These are the main advantages of comparative judgement

voordelen van comparatief beoordelen

These are the main advantages of comparative judgement

What teachers sense from their experience is confirmed in many scientific studies: when it comes to complex skills, traditional assessment methods are often insufficient. For instance, as a teacher you can work your way through an entire criteria list or rubric, but still feel that the final score does not match how you assess the work’s overall quality. Recognizable? Fortunately, there is an alternative. Research shows that comparative judgement is a reliable method for assessing competences. But what exactly are the main advantages of comparative judgement? We will tell you in this article.

1) Reliable results

Research has shown that comparative judgement leads to very reliable results. This is because comparing is cognitively an easier task than, for example, assessing using a criteria list. As a teacher, when you compare tasks in pairs, you will – thanks to your expertise – be able to answer effortlessly which piece of work is the better of the two.

Because comparing is easier, you will also make more consistent decisions. Therefore, the same piece of work will stand out in a comparison every time, regardless of the time of day or which tasks you have seen before. So, as an assessor you can be pretty confident about your judgement.

2) High validity

Validity has to do with the fact that you are effectively assessing the competence that needs to be assessed. However, the problem with complex competences is that they usually cannot be captured in too tight a framework. Research shows that analytical assessment methods have a lot of overlap between the aspects to be distinguished. Moreover, you push the bigger picture out of sight by zooming in on the separate parts. All this makes assessing difficult and inefficient.

By assessing in a more holistic way, which is the case with comparative judgement, assessors automatically take more criteria into account. Even those criteria that are not made explicit in criteria lists or rubrics, but that are nonetheless relevant. Moreover, by assessing together with some colleagues and combining different perspectives, the different (minor) aspects of a competence are all being taken into account. Thus, you assess the competence in its entirety.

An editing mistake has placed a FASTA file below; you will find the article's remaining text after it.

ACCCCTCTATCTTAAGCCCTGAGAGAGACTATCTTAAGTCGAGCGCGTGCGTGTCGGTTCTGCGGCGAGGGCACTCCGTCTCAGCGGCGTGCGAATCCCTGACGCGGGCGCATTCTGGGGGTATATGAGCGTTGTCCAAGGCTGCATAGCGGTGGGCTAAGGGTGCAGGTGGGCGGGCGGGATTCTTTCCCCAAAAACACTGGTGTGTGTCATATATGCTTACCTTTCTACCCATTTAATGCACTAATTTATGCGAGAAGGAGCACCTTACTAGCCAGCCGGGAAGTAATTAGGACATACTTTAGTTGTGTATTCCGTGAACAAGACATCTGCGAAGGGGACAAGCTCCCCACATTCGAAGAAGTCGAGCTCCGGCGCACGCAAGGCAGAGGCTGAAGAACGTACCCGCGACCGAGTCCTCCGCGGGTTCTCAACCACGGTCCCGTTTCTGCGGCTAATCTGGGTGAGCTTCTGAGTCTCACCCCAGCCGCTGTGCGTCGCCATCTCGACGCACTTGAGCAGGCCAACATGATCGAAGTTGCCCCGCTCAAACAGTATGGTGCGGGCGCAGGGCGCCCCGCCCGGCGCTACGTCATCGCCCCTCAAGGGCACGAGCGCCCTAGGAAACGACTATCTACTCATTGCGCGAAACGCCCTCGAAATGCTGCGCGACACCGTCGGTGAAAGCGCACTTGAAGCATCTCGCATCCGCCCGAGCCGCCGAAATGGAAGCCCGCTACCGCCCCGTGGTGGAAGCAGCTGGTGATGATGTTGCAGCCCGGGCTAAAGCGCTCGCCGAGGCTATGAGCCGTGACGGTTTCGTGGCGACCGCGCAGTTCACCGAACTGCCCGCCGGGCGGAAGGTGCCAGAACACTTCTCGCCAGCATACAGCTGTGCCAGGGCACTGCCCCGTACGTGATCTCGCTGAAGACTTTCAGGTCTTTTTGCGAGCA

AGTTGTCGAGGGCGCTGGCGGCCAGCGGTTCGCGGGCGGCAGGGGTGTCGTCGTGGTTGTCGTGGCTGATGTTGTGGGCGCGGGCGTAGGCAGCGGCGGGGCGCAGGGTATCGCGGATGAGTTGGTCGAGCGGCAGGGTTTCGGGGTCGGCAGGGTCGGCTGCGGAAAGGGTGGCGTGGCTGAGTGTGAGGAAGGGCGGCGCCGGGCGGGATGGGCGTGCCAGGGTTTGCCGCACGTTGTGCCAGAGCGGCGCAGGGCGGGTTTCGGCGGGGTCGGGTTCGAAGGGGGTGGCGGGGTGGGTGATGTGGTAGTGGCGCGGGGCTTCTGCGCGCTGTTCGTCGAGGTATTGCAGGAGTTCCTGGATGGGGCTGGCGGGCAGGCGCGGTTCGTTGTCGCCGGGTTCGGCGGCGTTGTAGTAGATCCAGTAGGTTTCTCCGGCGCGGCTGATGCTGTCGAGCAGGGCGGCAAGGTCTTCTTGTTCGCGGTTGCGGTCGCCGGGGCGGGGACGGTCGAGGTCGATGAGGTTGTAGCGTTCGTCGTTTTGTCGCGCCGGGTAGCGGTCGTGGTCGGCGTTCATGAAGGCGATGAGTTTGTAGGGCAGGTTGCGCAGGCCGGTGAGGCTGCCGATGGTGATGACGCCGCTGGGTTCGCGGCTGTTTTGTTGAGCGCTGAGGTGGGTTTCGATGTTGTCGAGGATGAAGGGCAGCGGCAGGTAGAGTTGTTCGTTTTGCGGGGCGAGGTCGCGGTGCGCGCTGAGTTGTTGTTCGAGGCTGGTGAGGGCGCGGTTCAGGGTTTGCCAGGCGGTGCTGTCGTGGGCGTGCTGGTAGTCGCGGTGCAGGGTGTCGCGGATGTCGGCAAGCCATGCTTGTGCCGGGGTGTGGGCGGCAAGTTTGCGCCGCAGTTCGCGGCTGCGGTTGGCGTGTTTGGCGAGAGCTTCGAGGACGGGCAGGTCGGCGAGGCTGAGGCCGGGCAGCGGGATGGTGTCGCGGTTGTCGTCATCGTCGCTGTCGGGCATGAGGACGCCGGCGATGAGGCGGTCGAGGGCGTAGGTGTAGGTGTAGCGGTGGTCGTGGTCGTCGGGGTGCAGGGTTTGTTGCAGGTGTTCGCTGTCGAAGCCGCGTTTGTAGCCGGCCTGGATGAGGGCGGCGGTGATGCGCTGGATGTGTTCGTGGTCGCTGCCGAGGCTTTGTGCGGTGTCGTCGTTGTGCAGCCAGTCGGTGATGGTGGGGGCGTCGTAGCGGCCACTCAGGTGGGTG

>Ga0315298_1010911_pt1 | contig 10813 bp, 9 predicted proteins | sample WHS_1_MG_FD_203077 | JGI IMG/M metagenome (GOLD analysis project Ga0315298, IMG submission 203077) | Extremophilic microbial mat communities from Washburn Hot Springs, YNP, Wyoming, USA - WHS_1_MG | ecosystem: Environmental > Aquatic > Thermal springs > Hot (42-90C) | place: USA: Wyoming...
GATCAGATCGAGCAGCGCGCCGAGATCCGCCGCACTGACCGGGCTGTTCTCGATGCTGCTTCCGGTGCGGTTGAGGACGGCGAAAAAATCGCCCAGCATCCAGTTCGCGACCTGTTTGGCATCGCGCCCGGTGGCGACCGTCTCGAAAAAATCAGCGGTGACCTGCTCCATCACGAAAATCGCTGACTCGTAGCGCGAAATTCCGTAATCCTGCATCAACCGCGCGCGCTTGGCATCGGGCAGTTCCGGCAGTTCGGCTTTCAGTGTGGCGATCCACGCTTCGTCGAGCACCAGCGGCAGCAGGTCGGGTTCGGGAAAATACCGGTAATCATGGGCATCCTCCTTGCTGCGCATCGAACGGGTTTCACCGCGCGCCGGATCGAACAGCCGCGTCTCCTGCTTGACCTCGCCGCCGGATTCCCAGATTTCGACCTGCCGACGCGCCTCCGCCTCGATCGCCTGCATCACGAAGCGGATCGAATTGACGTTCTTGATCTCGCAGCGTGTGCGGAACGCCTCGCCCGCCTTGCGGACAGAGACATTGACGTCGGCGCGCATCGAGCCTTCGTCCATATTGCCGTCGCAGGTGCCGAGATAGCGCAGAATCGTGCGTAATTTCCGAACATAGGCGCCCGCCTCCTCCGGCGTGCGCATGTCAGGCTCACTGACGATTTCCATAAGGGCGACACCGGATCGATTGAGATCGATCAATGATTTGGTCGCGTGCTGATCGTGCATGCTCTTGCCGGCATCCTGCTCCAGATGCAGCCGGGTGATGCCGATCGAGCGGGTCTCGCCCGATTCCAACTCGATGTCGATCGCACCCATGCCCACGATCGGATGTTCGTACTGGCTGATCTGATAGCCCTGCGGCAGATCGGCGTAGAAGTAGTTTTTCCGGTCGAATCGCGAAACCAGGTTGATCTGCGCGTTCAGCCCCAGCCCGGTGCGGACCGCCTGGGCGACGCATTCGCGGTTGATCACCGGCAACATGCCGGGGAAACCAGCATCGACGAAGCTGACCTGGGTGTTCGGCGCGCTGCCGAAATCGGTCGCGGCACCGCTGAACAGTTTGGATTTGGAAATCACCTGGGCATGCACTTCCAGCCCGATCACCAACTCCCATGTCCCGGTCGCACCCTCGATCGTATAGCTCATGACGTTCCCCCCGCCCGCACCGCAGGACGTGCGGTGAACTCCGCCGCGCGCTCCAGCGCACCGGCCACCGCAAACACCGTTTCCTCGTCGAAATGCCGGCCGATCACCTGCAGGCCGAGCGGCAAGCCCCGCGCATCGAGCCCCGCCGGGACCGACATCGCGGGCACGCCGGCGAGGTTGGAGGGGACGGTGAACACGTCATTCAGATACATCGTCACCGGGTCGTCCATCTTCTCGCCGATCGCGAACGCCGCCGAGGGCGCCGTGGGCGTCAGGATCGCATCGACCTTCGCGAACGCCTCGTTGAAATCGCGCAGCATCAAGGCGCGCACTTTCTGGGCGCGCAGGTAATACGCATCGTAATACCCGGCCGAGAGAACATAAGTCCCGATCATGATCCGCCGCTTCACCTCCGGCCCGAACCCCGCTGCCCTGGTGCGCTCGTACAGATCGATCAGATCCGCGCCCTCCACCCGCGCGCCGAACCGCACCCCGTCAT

3) Efficient

Another of the advantages of comparative judgement is that it saves you a certain amount of time. Don’t get me wrong, grading is a time-consuming job, whichever way you approach it. However, if you think that comparative judgement costs you twice as much effort because you assess in pairs, you are not quite right either. For pairs with a clear difference in quality, it is quickly obvious which product is the best. If the products are of similar quality, then things will logically be slower. But the overall assessment time will usually be no longer than with analytical assessment.

The biggest time gain in comparative judgement? No criteria list needs to be developed, validated and calibrated. Comparative judgement relies on the expertise of assessors, which has proven to be very reliable. Moreover, it works intuitively. Assessors do not need to be trained to learn to look at (the same) aspects.

4) Extra learning opportunities for students

However you use the method, it provides great learning opportunities for students anyway. For instance, after all the products have been compared, you could have students look at the ranking of the works. This will help them understand where they themselves are situated in the rank order. Since they get a chance to look at better and lesser examples of the task, they discover why their work differs in competency level.

When you use the method for peer assessment, even more learning opportunities are added. For example, (anonymously) assessing peer work is a learning opportunity in itself. Indeed, by comparing the works, students learn bottom-up to recognize key aspects in qualitative work. By explicitly naming these in the feedback they give their fellow students, they activate this knowledge in themselves as well, which (hopefully) benefits their follow-up works.

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